Did you know that a dog has 28 baby teeth and 42 adult teeth and a cat has 26 baby teeth and 30 adult teeth? By the time they reach 8 months of age all the adult teeth have emerged. Can you imagine not brushing your teeth for 5 years, how about 10? The average dog’s lifespan is 10 years while a cat’s is 15 years, that is a long time to not have clean teeth.
Brushing your pet’s teeth is not always easy. Starting when they are young is a great way to get them used to having their mouth looked at, touched and cleaned safely. Daily brushing is best since plaque hardens into tartar in as little as 48 hours. Brushing once a week is better than not brushing at all, but there are dental care products besides pet-safe toothpaste and a toothbrush that help with oral health. Some of the things we stock are MaxiGuard Gel, a gel that is applied to the gum line daily. MaxiGuard has enzymes that work with the saliva to break down tartar. Dental Chlorhexidine Rinse is a mouthwash that can be used 2 ways, one is to squirt directly into the mouth and rinse out any loose debris and the other is to apply to a soft cloth and used to wipe the teeth clean. There is also a variety of dental chews and treats for both cats and dogs. We carry Greenies Flavor Fusion dental treats for cats, a crunchy treat that scrapes tartar from teeth. For dogs we have Enzy-Chews (an enzyme-coated rawhide chew), VeggieDent chews (a semi-firm, vegetable-based chew that helps scrape the tartar and plaque from the teeth) and Hill’s Dental Care Chews (a semi-firm, minty chew that “works like a toothbrush and dental floss all in one”). There are also two prescription dental diets for both cats and dogs. Hill’s T/D and Purina DH are both larger size kibble to help clean the tooth surface. We generally recommend using them as a treat but they are formulated to be a healthy diet for pets.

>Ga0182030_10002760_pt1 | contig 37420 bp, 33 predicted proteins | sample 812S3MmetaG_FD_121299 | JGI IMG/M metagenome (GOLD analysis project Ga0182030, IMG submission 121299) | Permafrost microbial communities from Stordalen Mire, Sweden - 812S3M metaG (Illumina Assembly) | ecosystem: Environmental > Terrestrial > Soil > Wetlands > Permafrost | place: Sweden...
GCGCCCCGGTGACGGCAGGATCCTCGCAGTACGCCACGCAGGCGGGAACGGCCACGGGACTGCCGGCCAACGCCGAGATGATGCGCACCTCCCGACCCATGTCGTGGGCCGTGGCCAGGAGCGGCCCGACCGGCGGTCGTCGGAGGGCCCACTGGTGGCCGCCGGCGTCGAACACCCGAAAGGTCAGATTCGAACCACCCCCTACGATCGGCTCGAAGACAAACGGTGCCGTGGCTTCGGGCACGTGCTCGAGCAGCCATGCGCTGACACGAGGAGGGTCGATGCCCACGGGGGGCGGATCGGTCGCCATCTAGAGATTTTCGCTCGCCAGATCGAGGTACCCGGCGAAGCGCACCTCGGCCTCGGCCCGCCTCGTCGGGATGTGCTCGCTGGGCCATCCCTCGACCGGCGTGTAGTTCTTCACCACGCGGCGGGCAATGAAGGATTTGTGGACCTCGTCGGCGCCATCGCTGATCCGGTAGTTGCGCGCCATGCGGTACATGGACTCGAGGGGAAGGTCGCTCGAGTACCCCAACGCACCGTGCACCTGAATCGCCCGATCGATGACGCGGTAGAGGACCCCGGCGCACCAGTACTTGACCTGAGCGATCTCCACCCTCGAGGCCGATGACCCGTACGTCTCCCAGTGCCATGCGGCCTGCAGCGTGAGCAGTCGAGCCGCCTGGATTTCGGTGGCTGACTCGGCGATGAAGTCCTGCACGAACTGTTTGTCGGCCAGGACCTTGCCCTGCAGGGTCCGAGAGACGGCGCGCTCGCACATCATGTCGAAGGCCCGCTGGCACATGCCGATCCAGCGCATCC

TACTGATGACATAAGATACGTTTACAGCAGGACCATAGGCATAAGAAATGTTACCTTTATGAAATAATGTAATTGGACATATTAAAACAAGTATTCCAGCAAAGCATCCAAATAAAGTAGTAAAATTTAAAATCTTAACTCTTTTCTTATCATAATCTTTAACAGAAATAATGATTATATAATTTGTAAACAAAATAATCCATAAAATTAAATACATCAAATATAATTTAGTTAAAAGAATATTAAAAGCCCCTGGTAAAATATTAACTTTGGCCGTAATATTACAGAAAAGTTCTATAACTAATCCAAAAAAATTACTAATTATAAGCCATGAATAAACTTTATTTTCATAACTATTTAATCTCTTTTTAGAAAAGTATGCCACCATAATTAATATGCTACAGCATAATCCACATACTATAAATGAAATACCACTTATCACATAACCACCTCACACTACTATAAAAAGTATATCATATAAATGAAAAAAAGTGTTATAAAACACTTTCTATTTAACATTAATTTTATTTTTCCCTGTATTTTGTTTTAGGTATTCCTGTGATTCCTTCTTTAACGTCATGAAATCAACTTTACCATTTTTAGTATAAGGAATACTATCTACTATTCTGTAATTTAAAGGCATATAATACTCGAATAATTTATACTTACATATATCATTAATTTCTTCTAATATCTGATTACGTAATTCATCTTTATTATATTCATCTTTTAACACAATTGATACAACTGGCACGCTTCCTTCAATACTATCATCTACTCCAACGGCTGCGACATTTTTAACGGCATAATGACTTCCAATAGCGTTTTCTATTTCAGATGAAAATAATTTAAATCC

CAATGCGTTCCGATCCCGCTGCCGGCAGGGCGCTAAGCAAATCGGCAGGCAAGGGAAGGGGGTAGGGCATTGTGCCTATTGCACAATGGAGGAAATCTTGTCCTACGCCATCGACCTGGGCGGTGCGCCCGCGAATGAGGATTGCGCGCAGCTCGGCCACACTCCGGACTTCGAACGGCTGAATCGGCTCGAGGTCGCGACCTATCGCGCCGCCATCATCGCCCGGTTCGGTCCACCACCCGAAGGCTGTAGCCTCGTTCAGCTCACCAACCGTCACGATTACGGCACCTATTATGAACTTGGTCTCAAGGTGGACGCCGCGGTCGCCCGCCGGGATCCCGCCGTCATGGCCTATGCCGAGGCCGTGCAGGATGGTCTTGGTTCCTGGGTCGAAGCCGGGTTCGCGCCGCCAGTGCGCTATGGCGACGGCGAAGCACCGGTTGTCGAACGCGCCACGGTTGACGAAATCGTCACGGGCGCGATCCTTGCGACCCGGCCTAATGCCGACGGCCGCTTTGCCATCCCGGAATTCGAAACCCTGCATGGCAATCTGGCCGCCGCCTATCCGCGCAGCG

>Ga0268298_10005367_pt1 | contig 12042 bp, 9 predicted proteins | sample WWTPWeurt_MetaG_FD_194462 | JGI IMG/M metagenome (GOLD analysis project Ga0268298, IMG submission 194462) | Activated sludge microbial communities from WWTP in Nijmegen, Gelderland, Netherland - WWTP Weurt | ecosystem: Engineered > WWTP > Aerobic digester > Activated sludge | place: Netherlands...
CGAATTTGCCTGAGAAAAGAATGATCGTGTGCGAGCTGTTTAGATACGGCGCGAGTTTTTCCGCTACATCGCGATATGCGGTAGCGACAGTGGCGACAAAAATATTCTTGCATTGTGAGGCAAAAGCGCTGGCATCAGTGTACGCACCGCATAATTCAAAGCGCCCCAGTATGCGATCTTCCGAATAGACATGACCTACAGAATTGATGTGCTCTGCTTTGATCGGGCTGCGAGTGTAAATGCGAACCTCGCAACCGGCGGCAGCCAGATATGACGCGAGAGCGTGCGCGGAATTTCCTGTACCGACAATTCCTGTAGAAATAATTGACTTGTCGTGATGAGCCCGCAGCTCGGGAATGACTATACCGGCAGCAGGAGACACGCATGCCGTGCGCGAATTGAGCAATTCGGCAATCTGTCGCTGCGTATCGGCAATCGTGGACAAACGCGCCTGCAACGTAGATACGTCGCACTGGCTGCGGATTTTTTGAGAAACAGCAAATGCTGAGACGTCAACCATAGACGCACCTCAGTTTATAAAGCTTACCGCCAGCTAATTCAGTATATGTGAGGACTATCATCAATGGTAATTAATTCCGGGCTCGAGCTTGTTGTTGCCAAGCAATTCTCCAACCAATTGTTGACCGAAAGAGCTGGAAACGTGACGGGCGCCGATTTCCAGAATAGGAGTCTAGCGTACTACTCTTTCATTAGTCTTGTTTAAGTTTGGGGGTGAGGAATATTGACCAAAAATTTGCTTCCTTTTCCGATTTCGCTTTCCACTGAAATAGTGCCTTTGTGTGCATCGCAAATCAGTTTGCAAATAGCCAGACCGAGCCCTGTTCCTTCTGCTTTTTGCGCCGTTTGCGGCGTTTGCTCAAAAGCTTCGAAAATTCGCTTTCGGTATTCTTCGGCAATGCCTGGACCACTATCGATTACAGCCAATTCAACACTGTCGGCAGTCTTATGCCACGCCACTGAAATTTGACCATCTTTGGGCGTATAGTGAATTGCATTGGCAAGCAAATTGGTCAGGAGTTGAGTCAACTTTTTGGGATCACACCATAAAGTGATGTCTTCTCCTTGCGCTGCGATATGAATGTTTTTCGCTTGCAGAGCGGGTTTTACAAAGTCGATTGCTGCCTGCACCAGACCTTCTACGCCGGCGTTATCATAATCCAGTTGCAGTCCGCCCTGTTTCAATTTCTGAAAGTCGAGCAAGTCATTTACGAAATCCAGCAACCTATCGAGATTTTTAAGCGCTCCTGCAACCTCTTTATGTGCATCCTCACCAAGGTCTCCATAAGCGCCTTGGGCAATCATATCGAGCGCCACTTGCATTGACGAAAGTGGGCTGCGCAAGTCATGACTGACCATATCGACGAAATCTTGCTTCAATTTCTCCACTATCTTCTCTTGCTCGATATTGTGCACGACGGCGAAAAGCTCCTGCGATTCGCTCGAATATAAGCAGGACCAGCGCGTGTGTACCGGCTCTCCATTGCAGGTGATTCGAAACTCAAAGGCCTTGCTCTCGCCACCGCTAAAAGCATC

Why should you brush your pet’s teeth? Oral disease is the most commonly diagnosed problem in small animal patients. Studies show that as many as 80% of dogs and 70% of cats develop sings of periodontal disease or gingivitis before they reach three years old. Without regular cleaning, both at home and professionally, bacteria and plaque can build up on the teeth and gums causing bad breath and gingivitis. If that wasn't bad enough, those bacteria can get into your pet's bloodstream and cause damage to the heart, lungs, liver and kidneys. If those pearly whites seem more yellow than white and the gums are swollen ore inflamed, you're looking at a plaque and tartar buildup. Are the gums red or bleeding? That can be gingivitis, or the beginnings of more severe periodontal diseases. Left without treatment, this can lead to oral pain or tooth loss, and that can keep your pet from wanting to eat. Loss of appetite, excessive drooling and loose teeth are all signs that dental disease may be affecting your pet. At your next visit, please ask us for a hands-on lesson in providing good home dental care for your pet.
It is not too late to start. A full dental cleaning can bring your pet’s teeth back to a point where, with at home care, your pet’s dental health can be improved. With improving their oral health, you help improve their all over health.
February is Dental Health Month! Schedule a full dental cleaning in the months of February or March and receive $25 off.
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